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easterly -- near the easterly line over to where the vehicles were at rest was caused by the two vehicles that had been in collision." To the exclusion of this evidence the defendants excepted.

There was no error. Where a matter may easily be comprehended by jurors the testimony of an expert has no place. New England Glass Co. v. Lovell, 7 Cush. 319, 321. Lynch v. C. J. Larivee Lumber Co. 223 Mass. 335, 340. Lavoie v. Brockelman Brothers, Inc. 315 Mass. 673, 677. On the other hand, if the subject is of such character or complexity that it cannot be assumed to be within the ordinary experience or knowledge of men, the testimony of an expert is admissible. Jackson v. Anthony, 282 Mass. 540, 544. The jury were given a full description of the marks on the road and the subject was such as to be easily comprehended by them. There was no necessity for expert testimony.

For like reasons the similar questions put to the witnesses George and Tinkham, inspectors of motor vehicles, were also rightly excluded.

4. The defendants complain of the manner in which the verdicts were received and recorded by the judge. The cases were submitted to the jury in the afternoon of December 17, 1952, and they were instructed that they could render a sealed verdict and reconvene on the following morning. The next morning the jury returned sealed verdicts which were scrutinized by the clerk and the judge but were not seen by counsel. The judge then said to the jury: "Well, I think I find occasion to return these blanks to you for further consideration, but I can't do so unless I first know whether anyone of you have ever talked with a human being about this case since you departed. Has anyone?" There being no response, the judge said, "We can go ahead with the assurance that you didn't have a talk with any one since dispersing last evening." He then told the jury that the death statute fixed the limits of liability at not less than $2,000 nor more than $15,000 and that "any finding at all will just have to be in accordance with that statute." Counsel for the defendants excepted to this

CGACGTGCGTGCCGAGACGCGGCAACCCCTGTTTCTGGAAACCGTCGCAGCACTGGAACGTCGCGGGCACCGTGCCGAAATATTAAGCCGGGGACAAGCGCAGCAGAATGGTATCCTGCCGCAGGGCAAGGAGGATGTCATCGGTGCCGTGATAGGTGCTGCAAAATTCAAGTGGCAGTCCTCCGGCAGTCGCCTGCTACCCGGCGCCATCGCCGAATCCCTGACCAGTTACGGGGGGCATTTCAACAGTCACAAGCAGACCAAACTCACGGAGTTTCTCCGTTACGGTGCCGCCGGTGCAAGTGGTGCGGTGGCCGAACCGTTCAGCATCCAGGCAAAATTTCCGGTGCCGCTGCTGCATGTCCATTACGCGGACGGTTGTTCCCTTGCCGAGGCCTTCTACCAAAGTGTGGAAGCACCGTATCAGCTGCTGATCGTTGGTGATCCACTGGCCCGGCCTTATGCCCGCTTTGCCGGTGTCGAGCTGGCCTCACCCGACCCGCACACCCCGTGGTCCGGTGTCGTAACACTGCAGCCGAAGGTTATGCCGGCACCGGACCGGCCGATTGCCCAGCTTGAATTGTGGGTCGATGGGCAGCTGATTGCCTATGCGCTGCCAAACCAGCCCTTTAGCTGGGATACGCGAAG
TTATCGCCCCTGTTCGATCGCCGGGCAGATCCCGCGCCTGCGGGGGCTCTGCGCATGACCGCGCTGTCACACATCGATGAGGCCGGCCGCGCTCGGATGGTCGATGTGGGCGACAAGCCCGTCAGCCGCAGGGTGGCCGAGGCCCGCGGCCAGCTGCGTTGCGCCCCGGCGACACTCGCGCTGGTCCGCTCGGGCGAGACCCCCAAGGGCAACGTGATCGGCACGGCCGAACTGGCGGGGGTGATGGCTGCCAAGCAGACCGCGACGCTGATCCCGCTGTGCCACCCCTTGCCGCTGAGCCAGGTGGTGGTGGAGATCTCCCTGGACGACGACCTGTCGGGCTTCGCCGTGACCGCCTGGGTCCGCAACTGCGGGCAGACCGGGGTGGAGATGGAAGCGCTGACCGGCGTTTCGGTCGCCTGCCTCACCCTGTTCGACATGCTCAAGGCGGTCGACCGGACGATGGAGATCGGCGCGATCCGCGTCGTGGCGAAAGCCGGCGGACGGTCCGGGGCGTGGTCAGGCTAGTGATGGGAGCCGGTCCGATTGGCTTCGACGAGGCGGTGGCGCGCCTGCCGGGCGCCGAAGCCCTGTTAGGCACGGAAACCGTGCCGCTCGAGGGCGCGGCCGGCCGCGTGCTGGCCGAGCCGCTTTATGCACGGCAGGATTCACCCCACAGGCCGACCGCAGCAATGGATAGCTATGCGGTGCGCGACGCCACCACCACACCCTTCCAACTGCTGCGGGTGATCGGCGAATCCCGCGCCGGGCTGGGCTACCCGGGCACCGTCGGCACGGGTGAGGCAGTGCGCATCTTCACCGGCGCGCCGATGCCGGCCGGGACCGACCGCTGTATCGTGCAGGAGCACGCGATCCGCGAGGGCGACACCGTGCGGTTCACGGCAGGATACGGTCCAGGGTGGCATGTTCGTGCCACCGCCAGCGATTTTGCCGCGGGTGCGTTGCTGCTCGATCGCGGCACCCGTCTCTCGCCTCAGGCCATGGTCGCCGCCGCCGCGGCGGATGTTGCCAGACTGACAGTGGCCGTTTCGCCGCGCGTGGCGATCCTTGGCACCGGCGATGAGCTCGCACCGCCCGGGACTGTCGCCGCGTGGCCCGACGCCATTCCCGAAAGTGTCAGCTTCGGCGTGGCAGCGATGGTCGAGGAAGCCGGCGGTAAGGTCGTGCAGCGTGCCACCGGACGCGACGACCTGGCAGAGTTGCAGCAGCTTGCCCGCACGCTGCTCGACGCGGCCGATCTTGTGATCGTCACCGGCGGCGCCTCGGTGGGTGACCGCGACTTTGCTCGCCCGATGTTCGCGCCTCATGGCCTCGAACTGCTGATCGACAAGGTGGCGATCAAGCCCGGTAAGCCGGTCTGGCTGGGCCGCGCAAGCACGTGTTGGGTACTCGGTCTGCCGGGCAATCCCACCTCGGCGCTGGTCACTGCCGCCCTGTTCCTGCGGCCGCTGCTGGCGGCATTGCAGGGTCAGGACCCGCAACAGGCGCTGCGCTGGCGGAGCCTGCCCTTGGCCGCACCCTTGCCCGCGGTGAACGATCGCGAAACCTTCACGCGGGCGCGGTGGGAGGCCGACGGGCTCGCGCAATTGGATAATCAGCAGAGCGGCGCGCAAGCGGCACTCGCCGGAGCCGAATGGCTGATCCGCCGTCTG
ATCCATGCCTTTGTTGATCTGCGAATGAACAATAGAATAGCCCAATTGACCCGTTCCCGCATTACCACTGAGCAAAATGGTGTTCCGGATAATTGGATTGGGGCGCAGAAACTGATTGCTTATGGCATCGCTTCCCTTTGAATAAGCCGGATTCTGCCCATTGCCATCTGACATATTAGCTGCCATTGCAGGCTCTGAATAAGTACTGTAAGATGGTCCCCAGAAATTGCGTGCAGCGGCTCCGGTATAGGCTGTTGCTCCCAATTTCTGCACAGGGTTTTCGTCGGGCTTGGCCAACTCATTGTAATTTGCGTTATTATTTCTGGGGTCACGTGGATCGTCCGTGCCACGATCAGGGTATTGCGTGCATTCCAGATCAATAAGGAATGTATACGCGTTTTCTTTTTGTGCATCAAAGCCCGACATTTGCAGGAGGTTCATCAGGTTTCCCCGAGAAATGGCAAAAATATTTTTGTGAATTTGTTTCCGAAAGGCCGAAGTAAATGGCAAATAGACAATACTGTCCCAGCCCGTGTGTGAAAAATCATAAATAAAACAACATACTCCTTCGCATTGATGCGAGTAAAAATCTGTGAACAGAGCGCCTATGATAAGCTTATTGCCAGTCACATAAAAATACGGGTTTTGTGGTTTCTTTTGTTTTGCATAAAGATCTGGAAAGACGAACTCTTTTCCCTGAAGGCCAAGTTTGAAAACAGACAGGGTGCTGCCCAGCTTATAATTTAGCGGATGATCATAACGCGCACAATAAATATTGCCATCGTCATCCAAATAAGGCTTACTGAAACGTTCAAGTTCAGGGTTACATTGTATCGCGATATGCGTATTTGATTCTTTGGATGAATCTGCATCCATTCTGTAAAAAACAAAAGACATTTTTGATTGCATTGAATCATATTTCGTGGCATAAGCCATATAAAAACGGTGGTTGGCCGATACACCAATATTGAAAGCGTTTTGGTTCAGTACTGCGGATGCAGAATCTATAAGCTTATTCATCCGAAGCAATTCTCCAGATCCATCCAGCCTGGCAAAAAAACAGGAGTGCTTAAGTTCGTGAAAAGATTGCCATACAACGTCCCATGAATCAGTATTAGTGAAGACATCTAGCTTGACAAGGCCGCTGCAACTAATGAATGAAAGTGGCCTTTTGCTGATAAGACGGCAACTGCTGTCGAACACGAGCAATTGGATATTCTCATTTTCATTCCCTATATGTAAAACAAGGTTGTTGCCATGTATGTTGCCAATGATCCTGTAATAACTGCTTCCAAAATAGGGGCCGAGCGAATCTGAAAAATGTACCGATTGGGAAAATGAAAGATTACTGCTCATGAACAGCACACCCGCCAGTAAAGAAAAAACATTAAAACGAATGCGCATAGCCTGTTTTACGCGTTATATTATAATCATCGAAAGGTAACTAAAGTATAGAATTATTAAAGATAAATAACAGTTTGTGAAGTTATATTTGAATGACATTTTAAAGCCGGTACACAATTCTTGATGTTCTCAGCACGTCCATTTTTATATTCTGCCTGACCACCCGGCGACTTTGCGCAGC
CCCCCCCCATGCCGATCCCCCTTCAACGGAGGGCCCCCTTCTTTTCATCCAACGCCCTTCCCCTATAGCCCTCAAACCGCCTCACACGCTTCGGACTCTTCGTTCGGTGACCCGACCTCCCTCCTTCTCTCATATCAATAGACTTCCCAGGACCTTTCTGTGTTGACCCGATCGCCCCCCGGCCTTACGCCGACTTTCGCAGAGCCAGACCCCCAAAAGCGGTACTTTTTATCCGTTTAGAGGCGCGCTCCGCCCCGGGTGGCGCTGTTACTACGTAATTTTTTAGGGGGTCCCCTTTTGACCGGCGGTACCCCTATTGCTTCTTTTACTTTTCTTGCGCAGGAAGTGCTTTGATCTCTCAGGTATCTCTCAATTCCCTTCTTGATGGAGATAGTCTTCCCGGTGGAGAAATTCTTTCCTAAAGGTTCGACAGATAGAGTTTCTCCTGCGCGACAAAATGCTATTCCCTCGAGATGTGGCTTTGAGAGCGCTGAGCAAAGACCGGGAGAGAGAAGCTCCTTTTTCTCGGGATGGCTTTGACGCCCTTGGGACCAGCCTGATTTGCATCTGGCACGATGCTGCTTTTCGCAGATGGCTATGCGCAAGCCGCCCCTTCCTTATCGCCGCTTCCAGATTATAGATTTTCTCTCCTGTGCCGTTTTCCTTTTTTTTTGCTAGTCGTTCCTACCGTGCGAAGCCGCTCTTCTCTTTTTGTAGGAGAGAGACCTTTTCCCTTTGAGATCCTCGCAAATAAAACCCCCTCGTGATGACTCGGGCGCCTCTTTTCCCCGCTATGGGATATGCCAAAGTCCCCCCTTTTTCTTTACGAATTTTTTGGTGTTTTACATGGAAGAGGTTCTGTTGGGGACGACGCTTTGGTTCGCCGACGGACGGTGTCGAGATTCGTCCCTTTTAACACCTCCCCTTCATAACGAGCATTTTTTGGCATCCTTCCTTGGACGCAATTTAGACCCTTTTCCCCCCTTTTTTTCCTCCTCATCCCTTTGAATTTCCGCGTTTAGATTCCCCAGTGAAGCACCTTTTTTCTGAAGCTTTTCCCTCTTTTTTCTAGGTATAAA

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procedure. The jury later returned with verdicts for the plaintiff on the counts for death in the amount of $15,000 and these verdicts were recorded. To the recording of these verdicts the defendants excepted.